Additionally, it instructs staff to issue rule violations based on confidential prisoner informant debriefing reports meeting reliability criteria per CCR Title 15, Section 3321. Those inside know how IGI (Institutional Gang Investigations) et al manipulate this. Thus people can expect lots of write-ups based solely on confidential prisoner informant claims, which will result in being found guilty. And once the determinate SHU term assessed for such is completed, it’s all about beginning the four years to life SDP!

There can be no doubt that the legislators’ courageous act of publically acknowledging our protest issues in late August 2013 saved many lives, and it gave many people real hope that substantive changes will be forthcoming.

Since we suspended our hunger strike on Sept. 5, 2013, the CDCR has conducted 12 case by case reviews of PBSP Short Corridor prisoners classified as members – that’s 12 over the past six months. Additionally, the statistics show that while CDCR claims to have released more than 400 prisoners from solitary confinement to general prison population per STG-SDP case by case reviews, the number of prisoners in solitary confinement cells has increased! This is what we stated would happen way back in March 2012 in our public opposition to the STG-SDP proposal.
The CDCR has kept their word about providing us with a bit more SHU privileges responsive to our fifth core demand and related supplemental demands. These are all things former CDCR Undersecretary Kernan admitted we should have had 20 years ago when we met with him in 2011. And most were only recently authorized a few weeks before the Feb. 11, 2014, legislative hearing.
Of course, they are a plus, but they don’t go far enough – e.g., we should be able to have contact visits and weekly phone calls etc. – and a real concern is that providing additional privileges is the prisoncrats’ way of improving SHU and Ad Seg conditions with the intent such will make it acceptable to keep us here forever.
Our remaining demands 1-4 remain unresolved.

The statistics show that while CDCR claims to have released more than 400 prisoners from solitary confinement to general prison population per STG-SDP case by case reviews, the number of prisoners in solitary confinement cells has increased!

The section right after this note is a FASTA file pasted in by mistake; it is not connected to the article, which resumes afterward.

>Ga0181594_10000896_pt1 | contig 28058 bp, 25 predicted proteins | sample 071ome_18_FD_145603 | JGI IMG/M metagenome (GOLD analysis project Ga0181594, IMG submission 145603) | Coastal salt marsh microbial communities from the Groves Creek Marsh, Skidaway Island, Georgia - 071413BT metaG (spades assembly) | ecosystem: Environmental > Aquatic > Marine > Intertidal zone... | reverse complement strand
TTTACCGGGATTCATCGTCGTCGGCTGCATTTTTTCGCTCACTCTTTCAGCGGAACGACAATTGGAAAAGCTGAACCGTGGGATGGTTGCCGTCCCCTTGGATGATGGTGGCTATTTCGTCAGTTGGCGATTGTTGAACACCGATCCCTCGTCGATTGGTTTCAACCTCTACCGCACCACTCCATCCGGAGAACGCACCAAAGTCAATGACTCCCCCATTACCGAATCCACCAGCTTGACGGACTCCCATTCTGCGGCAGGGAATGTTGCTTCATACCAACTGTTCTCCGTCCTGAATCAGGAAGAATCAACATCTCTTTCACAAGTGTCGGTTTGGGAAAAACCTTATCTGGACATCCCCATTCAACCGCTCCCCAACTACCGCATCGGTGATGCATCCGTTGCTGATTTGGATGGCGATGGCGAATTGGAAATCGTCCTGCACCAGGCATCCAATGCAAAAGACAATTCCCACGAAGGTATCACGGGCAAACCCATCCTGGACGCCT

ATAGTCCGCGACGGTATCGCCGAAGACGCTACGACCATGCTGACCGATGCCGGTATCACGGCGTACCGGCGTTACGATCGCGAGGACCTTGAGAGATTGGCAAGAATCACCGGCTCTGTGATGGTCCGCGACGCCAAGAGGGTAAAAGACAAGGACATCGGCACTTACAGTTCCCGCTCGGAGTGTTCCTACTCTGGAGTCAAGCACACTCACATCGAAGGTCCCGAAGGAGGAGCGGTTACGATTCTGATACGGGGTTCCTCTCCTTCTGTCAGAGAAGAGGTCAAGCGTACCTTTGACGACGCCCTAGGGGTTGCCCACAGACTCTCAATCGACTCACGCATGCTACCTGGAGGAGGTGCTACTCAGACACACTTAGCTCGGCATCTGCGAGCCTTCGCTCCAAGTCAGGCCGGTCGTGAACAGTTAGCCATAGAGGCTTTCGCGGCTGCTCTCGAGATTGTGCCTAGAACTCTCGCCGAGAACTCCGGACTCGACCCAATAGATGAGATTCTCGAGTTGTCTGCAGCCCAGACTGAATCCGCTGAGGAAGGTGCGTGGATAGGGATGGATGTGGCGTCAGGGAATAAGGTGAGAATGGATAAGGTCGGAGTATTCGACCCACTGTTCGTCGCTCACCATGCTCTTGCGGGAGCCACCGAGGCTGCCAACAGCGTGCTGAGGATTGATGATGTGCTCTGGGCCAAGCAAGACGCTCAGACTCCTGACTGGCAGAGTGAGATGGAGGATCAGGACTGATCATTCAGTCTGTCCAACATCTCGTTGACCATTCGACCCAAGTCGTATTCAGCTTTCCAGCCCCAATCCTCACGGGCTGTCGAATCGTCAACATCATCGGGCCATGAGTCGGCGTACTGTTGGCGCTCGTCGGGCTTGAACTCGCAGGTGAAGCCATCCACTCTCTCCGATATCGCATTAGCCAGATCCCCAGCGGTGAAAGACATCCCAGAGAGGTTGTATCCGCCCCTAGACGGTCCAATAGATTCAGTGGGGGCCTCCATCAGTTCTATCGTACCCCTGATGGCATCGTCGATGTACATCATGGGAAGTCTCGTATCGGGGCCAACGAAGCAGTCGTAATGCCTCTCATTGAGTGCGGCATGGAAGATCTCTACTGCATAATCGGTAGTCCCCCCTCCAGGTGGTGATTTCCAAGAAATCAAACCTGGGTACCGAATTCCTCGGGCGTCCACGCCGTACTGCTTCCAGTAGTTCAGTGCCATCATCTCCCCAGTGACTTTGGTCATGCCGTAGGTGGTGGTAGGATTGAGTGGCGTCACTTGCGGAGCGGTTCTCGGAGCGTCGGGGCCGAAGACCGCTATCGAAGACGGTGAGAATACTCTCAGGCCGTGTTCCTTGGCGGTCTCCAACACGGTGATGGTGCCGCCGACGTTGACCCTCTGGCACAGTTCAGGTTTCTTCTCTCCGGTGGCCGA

Many people recognize that there is an element within CDCR’s rank and file – administrators, Office of Correctional Safety (OCS), California Peace Officers Association (CCPOA, the guards’ union) etc. – whose underlying agenda is to maintain and promote the expansion of the prison industrial complex, related to the growing fascist police state agenda in this nation.
One of the prisoncrats’ tactics under CDCR Secretary Beard’s leadership is the increase in propagandist demonization of SHU prisoners as the “worst of the worst” in order to try and justify and expand on the policies and practices condemned by the world as violating longstanding human rights treaty law banning torture. A recent example isSecretary Beard’s LA Times op ed of Aug. 6, 2013, wherein he claimed the hunger strike, a massive, peaceful protestation, was a gang power play, intended to regain control of the prison system.
Secretary Beard’s support for this obvious lie? Reliance on 25- to 40-year-old events taken out of context and stories by two prisoners who broke down after years of enduring torturous SHU conditions, “debriefed” and were quickly recruited as state propagandist collaborators. In order to “successfully debrief,” one must support the CDCR-OCS agenda.
Notably, prior to these torture victims’ agreement to become state agent collaborators, they were in the PBSP SHU Short Corridor, labeled the worst of the worst. Each of them is serving a life term for murder convictions outside prison and had been issued many serious rule violation charges while in prison – landing them in SHU. One was accused of strangling his SHU cell mate.
Yet, as soon as they agreed to become state collaborators against our cause, their past misdeeds are forgotten, and their words become “good as gold” while CDCR parades them before the public. This is a strategy used by CDCR to try and distract the world’s focus away from our exposure of state sanctioned torture. This is how fascists operate.
For their part, these two collaborators now enjoy special general prison population perks, at the “sensitive needs” prison of their choice.
Also notable is the fact that the prisoncrats refused to allow Sen. Hancock to personally meet with us in late September 2013. As well, they refused to allow a couple of us to personally participate in the Feb. 11 hearing. CDCR’s intent is to try and prevent us from being seen and heard as human beings while simultaneously propagating the alleged greatness of their Security Threat Group-Step Down Program.
From my perspective, the above points are ongoing examples demonstrating CDCR’s lack of respect for our human rights and dignity – as well as their intent to continue to abuse their power with impunity, if allowed to do so. It’s especially concerning the way they tried to marginalize us out of the legislative hearing process, and I believe it could be a major mistake for us to allow them to do so without even a token response – a reminder of our resistance and refusal to accept having our voices silenced, so they can maintain the status quo of indefinite solitary confinement, thereby condemning us to the long, slow death such entails, while they profit. Thousands passing on a day or two of food is a strong reminder and showing of solidarity.